US Air Force Releases HTV Demonstrator Roadmap


Released on Friday, January 27, 2006
United States of America
HCV
AFRL - Air Force Research Laboratory
HTV - Hypersonic Technology Vehicle
NASA - National Aeronautics & Space Administration
For an aircraft to achieve hypersonic speeds, ranging from 6,000 to 15,000 mph (Mach 9 to Mach 22), and reach altitudes between 100,000 to 150,000 feet (30,000 - 45,000 meters), it needs an airframe structure designed to survive intense heat and pressure. Such technology is in development by scientists and engineers with the Falcon hypersonic technology vehicle, or HTV, program.

Started in 2003, the joint Air Force and Defense Advanced Research Projects Agency endeavor consists of two objectives: to develop hypersonic technology for a glided or powered system and advance small, low-cost and responsive launch vehicles.

Other partners participating in the program include NASA, the Space and Missile Systems Center, Sandia National Laboratories and the Air Force Research Laboratory's air vehicles and space vehicles directorates.

Both AFRL organizations have been working on the project's hypersonic technology vehicle portion here, specifically focusing on technologies for the glided system.

Planned for a less than one-hour flight in September 2007, the Falcon HTV-1 is set to complete its inaugural voyage over the Pacific Ocean. Attaining Mach 19, the vehicle will briefly exit the Earth's atmosphere and re-enter flying between 19 and 28 miles above the planet's surface. Demonstrating hypersonic glide technology and setting the stage for HTV-2 represent the primary focus of the lower risk, lower performance initial flight.

For the second demonstration, scheduled for 2008 or 2009, the Falcon HTV-2 will feature a different structural design, enhanced controllability and higher risk performance factors during its high-speed journey. Like its predecessor, the system will reach Mach 22 and then finish its one-hour plus mission over the Pacific Ocean.

On the other hand, the third and final Falcon HTV, slated for 2009, will be a departure from the previous demonstrations. The reusable hypersonic glider will lift off from NASA's Wallops Flight Facility at Wallops Island, Virginia, and then more than an hour later, be recovered in the Atlantic Ocean.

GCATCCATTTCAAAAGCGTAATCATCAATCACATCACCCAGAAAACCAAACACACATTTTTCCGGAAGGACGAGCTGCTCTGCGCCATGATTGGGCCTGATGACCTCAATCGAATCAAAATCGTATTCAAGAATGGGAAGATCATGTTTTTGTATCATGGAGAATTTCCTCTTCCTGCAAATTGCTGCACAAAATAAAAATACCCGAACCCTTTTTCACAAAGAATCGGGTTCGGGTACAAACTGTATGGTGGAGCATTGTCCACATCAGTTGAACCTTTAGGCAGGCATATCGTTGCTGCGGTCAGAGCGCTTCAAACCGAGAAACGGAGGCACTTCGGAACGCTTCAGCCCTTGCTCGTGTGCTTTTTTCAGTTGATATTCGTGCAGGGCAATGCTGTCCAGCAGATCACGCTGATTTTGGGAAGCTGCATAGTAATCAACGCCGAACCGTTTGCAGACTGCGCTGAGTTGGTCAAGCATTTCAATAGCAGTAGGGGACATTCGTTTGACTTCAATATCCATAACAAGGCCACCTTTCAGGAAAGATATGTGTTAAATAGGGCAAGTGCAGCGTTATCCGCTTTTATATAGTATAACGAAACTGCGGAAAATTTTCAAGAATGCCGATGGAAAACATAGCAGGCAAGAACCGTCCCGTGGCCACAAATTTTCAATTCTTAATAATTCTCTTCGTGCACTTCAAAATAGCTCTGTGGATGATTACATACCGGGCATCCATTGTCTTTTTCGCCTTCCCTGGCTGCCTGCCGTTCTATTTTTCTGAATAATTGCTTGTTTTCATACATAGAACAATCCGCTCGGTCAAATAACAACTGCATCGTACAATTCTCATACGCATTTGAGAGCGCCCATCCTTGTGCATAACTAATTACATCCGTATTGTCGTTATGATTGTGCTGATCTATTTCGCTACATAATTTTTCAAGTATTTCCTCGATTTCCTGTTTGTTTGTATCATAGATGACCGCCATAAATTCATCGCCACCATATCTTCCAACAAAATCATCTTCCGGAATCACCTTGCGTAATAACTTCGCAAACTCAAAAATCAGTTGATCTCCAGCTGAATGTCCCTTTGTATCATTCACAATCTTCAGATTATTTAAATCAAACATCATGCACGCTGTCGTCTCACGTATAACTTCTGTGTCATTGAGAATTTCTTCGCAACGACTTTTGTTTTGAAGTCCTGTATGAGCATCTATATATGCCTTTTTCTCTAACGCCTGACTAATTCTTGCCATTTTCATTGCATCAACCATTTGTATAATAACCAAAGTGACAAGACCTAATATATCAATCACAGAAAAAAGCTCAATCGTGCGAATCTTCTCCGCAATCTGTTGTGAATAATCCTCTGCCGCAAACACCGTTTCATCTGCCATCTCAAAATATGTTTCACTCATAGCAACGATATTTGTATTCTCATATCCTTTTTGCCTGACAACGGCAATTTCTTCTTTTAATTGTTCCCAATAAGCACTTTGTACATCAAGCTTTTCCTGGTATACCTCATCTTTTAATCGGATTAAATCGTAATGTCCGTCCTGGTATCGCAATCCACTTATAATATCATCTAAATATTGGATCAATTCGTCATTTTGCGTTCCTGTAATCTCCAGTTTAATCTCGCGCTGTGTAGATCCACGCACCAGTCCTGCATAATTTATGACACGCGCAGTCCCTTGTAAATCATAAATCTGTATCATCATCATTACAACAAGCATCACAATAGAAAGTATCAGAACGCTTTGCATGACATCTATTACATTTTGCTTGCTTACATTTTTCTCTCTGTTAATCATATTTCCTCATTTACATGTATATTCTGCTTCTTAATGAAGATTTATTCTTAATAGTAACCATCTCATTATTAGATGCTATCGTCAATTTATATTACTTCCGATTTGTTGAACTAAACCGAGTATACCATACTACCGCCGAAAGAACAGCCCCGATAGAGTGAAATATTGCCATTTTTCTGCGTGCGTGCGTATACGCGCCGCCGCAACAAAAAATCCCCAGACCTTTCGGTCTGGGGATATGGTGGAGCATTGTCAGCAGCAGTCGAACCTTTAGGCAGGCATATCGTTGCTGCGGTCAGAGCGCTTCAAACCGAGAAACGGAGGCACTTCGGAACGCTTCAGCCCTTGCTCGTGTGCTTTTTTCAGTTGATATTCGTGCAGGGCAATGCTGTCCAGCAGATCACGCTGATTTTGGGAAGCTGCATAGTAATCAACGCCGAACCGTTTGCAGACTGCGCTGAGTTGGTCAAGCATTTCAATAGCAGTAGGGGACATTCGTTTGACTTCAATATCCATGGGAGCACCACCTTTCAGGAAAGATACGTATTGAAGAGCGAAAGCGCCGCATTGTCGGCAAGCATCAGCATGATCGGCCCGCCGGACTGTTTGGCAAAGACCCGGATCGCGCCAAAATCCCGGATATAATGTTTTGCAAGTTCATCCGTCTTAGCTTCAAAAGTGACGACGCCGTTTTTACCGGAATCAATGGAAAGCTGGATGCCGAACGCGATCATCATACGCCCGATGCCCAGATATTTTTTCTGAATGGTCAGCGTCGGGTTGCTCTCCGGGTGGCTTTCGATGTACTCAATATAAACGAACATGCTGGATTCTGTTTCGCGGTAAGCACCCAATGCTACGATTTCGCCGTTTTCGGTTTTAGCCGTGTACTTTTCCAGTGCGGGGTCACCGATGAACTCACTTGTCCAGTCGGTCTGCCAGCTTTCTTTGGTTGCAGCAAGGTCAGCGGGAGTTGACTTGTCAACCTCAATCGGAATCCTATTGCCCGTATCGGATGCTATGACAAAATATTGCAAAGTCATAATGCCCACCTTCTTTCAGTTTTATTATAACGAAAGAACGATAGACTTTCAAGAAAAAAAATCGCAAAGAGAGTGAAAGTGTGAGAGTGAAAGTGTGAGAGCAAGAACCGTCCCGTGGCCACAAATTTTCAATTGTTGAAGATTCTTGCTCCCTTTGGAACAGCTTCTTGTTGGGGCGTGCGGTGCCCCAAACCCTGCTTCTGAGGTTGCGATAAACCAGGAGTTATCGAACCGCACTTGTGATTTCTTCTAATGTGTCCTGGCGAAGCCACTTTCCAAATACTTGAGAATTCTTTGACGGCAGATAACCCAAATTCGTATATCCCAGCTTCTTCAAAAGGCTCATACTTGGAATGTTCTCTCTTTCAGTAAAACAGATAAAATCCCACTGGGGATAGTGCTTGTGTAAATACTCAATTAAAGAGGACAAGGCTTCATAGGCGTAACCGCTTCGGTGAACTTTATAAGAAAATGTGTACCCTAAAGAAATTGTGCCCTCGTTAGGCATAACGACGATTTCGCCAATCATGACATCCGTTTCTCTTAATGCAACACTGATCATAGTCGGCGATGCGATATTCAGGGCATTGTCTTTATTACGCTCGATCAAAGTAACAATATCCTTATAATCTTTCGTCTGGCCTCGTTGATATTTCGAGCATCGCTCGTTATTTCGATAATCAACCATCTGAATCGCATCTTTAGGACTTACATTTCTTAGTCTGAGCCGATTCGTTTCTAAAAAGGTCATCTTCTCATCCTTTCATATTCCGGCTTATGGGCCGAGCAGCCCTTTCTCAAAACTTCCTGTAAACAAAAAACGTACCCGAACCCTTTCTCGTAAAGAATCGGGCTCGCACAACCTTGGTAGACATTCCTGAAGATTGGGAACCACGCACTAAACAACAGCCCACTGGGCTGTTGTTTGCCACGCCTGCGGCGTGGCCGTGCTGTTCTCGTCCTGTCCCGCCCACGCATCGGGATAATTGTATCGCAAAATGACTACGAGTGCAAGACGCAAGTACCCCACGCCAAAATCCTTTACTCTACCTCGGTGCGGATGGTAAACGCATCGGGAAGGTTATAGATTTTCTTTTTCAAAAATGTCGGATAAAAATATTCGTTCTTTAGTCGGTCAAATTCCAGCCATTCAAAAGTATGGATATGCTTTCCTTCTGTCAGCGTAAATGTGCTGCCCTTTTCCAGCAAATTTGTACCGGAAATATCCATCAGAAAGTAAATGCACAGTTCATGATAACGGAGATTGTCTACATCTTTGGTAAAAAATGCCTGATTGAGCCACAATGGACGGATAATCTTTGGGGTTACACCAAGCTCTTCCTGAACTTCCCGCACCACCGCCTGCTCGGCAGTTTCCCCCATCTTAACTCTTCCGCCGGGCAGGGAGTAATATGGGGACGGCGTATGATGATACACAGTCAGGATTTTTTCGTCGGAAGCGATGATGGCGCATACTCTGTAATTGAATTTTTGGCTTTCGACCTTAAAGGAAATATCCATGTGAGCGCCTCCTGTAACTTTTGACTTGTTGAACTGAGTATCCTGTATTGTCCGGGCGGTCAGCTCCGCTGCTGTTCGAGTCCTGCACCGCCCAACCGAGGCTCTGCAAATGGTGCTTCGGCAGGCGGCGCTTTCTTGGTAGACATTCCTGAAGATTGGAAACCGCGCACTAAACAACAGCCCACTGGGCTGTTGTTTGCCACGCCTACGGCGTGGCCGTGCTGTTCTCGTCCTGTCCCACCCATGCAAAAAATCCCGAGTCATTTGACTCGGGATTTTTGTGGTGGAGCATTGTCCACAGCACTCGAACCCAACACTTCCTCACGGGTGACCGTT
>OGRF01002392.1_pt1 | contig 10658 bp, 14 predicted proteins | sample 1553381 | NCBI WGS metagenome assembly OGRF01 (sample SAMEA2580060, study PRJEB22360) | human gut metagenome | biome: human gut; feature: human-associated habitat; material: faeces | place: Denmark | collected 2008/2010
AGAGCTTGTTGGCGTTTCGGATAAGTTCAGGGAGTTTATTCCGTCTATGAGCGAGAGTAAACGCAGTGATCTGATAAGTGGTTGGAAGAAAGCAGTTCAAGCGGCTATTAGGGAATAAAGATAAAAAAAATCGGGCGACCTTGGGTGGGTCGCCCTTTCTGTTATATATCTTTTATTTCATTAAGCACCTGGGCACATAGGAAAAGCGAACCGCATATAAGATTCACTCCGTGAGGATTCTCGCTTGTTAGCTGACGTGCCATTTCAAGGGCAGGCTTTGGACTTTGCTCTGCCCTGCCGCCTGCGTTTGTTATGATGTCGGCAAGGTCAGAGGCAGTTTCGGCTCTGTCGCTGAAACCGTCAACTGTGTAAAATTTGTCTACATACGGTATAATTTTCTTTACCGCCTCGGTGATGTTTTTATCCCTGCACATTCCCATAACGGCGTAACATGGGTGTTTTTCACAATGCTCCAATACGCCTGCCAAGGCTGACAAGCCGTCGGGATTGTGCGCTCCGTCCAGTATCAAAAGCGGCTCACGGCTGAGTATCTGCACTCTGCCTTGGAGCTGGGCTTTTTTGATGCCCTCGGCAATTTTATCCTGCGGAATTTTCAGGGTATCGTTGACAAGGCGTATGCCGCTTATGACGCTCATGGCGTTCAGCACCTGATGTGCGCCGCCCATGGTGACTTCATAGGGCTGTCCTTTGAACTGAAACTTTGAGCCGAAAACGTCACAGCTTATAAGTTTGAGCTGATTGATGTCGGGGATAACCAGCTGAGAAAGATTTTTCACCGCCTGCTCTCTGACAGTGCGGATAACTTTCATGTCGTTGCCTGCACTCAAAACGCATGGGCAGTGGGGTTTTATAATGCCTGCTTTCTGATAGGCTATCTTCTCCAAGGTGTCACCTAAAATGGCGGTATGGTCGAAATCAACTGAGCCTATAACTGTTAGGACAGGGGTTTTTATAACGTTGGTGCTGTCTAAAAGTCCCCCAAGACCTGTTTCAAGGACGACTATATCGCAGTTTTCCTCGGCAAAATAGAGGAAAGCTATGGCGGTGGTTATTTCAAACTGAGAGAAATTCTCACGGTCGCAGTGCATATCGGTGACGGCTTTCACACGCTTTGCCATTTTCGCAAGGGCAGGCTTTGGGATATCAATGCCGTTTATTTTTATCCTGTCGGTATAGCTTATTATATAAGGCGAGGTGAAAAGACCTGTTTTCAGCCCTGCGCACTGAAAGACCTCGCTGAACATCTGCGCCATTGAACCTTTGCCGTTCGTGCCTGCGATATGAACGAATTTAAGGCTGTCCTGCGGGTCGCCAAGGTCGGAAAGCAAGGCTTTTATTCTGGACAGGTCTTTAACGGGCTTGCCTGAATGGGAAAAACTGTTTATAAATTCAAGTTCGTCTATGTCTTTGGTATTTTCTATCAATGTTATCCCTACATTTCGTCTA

In addition, the HTV-3, flying at Mach 10, will be designed to achieve high aerodynamic efficiency and to validate external heat barrier panels that will be reusable.

Currently, program staff at the space vehicles directorate are helping develop a thermal protection system for the HTV structure to withstand 3,000-degree temperatures and incredible exterior pressures, 25 times more than those experienced by the space shuttle. An important component of this critical technology, the all-carbon aeroshell, must keep from being crushed or burned up in this environment. To keep the vehicle interior cool, an advanced multilayer insulation is being created for long flights. Researchers are also designing tools to enhance HTV navigation and maneuverability for robust aerodynamic performance.

With its initial flight vehicle project progressing rapidly, the Falcon HTV program is poised to meet the challenges of achieving unprecedented hypersonic technology validation in flight and demonstrating operationally responsive space lift. The results of these three experimental flights will have a significant impact in the development of future military delivery platforms and launch systems.

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